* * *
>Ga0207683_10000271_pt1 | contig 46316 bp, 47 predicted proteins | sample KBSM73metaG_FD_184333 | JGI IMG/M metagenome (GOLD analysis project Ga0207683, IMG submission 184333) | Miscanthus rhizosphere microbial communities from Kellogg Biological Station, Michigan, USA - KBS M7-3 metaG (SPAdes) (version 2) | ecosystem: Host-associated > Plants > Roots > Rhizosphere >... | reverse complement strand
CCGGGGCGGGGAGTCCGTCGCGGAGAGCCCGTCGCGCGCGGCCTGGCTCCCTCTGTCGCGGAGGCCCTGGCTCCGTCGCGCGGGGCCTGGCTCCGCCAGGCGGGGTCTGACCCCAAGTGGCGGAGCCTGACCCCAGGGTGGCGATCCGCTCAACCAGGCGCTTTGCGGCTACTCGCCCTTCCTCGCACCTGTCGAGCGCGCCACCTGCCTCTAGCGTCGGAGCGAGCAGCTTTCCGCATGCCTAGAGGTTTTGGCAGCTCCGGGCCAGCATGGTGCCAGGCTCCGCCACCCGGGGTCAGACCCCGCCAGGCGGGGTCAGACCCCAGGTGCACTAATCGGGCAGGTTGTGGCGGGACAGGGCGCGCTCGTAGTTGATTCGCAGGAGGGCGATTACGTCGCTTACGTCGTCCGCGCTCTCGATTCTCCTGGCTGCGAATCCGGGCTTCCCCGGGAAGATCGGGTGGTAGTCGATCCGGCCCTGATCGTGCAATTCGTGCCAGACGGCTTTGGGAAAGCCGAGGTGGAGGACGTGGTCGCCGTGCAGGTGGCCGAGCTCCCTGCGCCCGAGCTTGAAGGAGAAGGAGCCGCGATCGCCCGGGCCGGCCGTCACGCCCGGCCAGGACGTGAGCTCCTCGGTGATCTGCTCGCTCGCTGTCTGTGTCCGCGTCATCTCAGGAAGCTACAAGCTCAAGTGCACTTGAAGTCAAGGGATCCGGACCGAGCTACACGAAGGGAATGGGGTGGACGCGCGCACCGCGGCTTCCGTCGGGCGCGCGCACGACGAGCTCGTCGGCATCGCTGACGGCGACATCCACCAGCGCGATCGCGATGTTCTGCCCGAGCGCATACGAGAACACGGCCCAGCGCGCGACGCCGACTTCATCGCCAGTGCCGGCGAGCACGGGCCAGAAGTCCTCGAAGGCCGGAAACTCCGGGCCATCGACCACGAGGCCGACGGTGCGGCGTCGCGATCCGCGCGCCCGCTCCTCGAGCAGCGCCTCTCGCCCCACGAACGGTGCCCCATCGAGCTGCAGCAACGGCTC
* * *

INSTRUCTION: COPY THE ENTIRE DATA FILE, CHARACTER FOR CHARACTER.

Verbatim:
>Ga0207683_10000271_pt1 | contig 46316 bp, 47 predicted proteins | sample KBSM73metaG_FD_184333 | JGI IMG/M metagenome (GOLD analysis project Ga0207683, IMG submission 184333) | Miscanthus rhizosphere microbial communities from Kellogg Biological Station, Michigan, USA - KBS M7-3 metaG (SPAdes) (version 2) | ecosystem: Host-associated > Plants > Roots > Rhizosphere >... | reverse complement strand
CCGGGGCGGGGAGTCCGTCGCGGAGAGCCCGTCGCGCGCGGCCTGGCTCCCTCTGTCGCGGAGGCCCTGGCTCCGTCGCGCGGGGCCTGGCTCCGCCAGGCGGGGTCTGACCCCAAGTGGCGGAGCCTGACCCCAGGGTGGCGATCCGCTCAACCAGGCGCTTTGCGGCTACTCGCCCTTCCTCGCACCTGTCGAGCGCGCCACCTGCCTCTAGCGTCGGAGCGAGCAGCTTTCCGCATGCCTAGAGGTTTTGGCAGCTCCGGGCCAGCATGGTGCCAGGCTCCGCCACCCGGGGTCAGACCCCGCCAGGCGGGGTCAGACCCCAGGTGCACTAATCGGGCAGGTTGTGGCGGGACAGGGCGCGCTCGTAGTTGATTCGCAGGAGGGCGATTACGTCGCTTACGTCGTCCGCGCTCTCGATTCTCCTGGCTGCGAATCCGGGCTTCCCCGGGAAGATCGGGTGGTAGTCGATCCGGCCCTGATCGTGCAATTCGTGCCAGACGGCTTTGGGAAAGCCGAGGTGGAGGACGTGGTCGCCGTGCAGGTGGCCGAGCTCCCTGCGCCCGAGCTTGAAGGAGAAGGAGCCGCGATCGCCCGGGCCGGCCGTCACGCCCGGCCAGGACGTGAGCTCCTCGGTGATCTGCTCGCTCGCTGTCTGTGTCCGCGTCATCTCAGGAAGCTACAAGCTCAAGTGCACTTGAAGTCAAGGGATCCGGACCGAGCTACACGAAGGGAATGGGGTGGACGCGCGCACCGCGGCTTCCGTCGGGCGCGCGCACGACGAGCTCGTCGGCATCGCTGACGGCGACATCCACCAGCGCGATCGCGATGTTCTGCCCGAGCGCATACGAGAACACGGCCCAGCGCGCGACGCCGACTTCATCGCCAGTGCCGGCGAGCACGGGCCAGAAGTCCTCGAAGGCCGGAAACTCCGGGCCATCGACCACGAGGCCGACGGTGCGGCGTCGCGATCCGCGCGCCCGCTCCTCGAGCAGCGCCTCTCGCCCCACGAACGGTGCCCCATCGAGCTGCAGCAACGGCTC